Over time, the ball, the equipment and the professionalism shown by players have all advanced. But so has the speed of the game. So while the ball itself might be lighter and made of materials that do not soak up weight during play, players rarely are given a yard of space today to head the ball correctly. Instead, they are crowded and jostled so they cannot make clean or deliberate contact. That, in the modern game, would be deemed a dereliction of duty by the defenders, who are instructed to deny both the time and the space need to attempt what is called a "clean" header.
So FIFA's research study will be complicated indeed. But it dare not be complacent with the findings.
Pereira graphically described what happened to him at the World Cup as "the lights going out" after he was concussed when his head collided with the knee of England's Raheem Sterling.
That followed other televised incidents of head trauma, such as last November, when Tottenham Hotspur goalkeeper Hugo Lloris was knocked out during a Premier League match. Lloris and his coach, André Villas-Boas, overruled the club doctor, who advised that the keeper be taken out of the game and sent to a hospital for observation. Lloris played on.
As a consequence of that and other incidents, the English F.A. and the Premier League have ruled that from now on a third doctor, independent of the two teams, should be at games to make the final on-field assessment as to whether a player can continue.
Rugby, which unlike the N.F.L. is played without helmets and padding, has declared this summer that there will be "a zero tolerance approach to gambling with the welfare of players regarding head injuries."
There is no doubt that sports heavy on the physical contact - the N.F.L, soccer, rugby and Australian Rules football - are worried about litigation that could make them pay for life-altering injuries caused both by collisions and by outdated ideas that "manliness" means allowing concussed players to continue.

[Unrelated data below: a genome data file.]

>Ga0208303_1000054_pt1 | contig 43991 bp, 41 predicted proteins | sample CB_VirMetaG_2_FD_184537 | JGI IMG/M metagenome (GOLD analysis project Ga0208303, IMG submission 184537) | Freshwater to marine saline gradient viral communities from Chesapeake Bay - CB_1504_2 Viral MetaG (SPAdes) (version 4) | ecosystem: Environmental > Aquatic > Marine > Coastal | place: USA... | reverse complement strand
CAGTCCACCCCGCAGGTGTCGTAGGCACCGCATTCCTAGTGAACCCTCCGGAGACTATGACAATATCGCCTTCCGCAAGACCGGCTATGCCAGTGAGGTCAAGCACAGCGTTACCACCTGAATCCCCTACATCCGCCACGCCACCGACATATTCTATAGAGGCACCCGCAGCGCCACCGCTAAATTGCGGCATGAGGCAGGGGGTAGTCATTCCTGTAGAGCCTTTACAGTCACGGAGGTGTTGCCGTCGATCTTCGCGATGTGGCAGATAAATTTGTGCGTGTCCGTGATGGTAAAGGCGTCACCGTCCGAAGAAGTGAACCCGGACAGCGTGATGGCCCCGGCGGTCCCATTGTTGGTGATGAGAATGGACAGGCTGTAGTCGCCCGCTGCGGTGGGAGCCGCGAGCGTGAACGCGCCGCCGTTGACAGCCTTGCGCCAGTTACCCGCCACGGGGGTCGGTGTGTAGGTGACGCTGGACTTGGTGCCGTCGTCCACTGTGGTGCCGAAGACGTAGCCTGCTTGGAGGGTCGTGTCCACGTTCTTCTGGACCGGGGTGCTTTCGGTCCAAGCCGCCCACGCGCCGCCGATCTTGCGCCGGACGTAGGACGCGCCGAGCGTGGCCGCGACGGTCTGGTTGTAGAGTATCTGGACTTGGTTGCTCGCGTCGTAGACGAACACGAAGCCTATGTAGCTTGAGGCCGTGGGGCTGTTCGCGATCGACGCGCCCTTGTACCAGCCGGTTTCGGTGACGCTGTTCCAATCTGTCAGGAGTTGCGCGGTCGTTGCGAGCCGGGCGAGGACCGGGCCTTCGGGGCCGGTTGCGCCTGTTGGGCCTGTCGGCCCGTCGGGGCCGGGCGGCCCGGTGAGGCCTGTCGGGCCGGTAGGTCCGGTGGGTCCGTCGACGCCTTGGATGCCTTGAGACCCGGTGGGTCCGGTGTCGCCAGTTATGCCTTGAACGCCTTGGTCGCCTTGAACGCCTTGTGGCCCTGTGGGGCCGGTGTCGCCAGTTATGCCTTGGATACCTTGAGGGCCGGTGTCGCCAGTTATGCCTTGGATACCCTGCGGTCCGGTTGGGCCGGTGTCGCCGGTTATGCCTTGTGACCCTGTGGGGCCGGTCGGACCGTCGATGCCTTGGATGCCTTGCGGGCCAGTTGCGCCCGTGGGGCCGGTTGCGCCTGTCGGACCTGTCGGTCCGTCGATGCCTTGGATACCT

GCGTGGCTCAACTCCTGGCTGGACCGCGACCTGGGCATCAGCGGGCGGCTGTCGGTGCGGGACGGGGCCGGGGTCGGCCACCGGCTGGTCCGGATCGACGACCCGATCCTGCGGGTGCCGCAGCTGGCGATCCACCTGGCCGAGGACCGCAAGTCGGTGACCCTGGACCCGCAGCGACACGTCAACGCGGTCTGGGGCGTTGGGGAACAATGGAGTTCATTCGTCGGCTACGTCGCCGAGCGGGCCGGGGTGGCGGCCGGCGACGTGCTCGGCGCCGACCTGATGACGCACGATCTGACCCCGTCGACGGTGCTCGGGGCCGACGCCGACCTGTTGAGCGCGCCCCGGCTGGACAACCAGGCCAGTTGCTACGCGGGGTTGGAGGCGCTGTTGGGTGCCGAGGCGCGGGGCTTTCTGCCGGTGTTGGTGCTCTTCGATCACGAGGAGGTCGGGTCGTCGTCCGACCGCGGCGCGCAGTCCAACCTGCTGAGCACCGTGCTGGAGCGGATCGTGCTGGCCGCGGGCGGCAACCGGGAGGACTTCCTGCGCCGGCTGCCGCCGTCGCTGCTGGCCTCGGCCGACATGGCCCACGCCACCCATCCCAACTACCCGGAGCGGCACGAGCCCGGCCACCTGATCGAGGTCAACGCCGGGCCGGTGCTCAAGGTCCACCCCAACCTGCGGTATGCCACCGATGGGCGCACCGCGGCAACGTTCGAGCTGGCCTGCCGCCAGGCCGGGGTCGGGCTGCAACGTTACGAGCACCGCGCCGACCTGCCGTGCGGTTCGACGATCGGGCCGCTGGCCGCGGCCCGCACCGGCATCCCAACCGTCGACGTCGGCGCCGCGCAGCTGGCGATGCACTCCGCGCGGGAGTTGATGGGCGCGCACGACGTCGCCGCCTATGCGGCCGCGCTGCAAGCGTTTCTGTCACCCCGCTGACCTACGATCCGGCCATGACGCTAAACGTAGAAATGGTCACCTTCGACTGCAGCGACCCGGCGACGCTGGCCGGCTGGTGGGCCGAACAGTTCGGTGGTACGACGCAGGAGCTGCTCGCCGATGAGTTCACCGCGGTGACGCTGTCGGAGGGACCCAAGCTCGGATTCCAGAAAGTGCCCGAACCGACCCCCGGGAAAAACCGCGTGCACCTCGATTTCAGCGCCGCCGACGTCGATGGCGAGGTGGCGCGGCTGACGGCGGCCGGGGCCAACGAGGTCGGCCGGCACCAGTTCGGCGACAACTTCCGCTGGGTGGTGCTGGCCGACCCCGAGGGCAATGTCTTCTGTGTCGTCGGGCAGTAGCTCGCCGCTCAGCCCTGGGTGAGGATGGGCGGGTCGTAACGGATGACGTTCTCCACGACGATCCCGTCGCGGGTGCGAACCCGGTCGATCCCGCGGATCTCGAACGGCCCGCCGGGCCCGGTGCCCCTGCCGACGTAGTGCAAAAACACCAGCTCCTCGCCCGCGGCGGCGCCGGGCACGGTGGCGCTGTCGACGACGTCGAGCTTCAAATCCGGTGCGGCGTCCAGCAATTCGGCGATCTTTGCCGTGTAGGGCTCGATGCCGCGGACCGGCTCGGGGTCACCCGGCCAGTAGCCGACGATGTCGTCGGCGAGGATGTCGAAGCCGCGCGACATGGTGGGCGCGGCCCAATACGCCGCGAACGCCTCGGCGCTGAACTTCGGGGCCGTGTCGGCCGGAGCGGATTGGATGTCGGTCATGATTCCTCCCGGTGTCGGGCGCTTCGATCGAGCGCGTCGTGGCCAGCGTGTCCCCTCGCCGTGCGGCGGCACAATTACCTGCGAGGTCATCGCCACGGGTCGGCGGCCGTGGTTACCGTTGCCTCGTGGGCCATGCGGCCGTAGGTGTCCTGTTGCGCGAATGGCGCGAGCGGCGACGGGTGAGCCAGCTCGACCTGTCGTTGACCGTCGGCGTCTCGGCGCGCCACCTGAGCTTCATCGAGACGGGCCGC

Officials from those four sports met in New York in August to discuss common ground and how they could join forces to respond to what some are calling a concussion crisis.
It is good that they are talking. It will be better if they get the word across that athletes must be saved, if necessary, from their own misguided bravery.
But if it is found out that the leagues have been gambling with - and profiting from - the welfare of so many sports heroes, the price will be heavy.
Already, a federal judge has rejected one proposal by the N.F.L., saying it did not include enough money to cover all the former players who might have been affected, and the league responded with a revised settlement that included an open-ended commitment to cover decades of care. And the lawsuit by the parents and players against FIFA is looking not for financial damages, but to change the rules of the game to make it safer.
FIFA President Sepp Blatter is now 78 and will seek fifth four-year term, most likely without opposition. His head has never been in danger, unlike so many others in his sport.